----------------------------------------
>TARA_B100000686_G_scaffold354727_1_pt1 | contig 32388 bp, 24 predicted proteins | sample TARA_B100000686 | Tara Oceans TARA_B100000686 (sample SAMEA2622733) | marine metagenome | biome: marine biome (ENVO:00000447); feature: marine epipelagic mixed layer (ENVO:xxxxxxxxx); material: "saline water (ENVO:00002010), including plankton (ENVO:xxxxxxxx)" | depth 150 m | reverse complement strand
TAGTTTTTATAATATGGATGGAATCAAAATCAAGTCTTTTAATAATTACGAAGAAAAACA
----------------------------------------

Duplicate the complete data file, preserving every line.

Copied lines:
>TARA_B100000686_G_scaffold354727_1_pt1 | contig 32388 bp, 24 predicted proteins | sample TARA_B100000686 | Tara Oceans TARA_B100000686 (sample SAMEA2622733) | marine metagenome | biome: marine biome (ENVO:00000447); feature: marine epipelagic mixed layer (ENVO:xxxxxxxxx); material: "saline water (ENVO:00002010), including plankton (ENVO:xxxxxxxx)" | depth 150 m | reverse complement strand
TAGTTTTTATAATATGGATGGAATCAAAATCAAGTCTTTTAATAATTACGAAGAAAAACA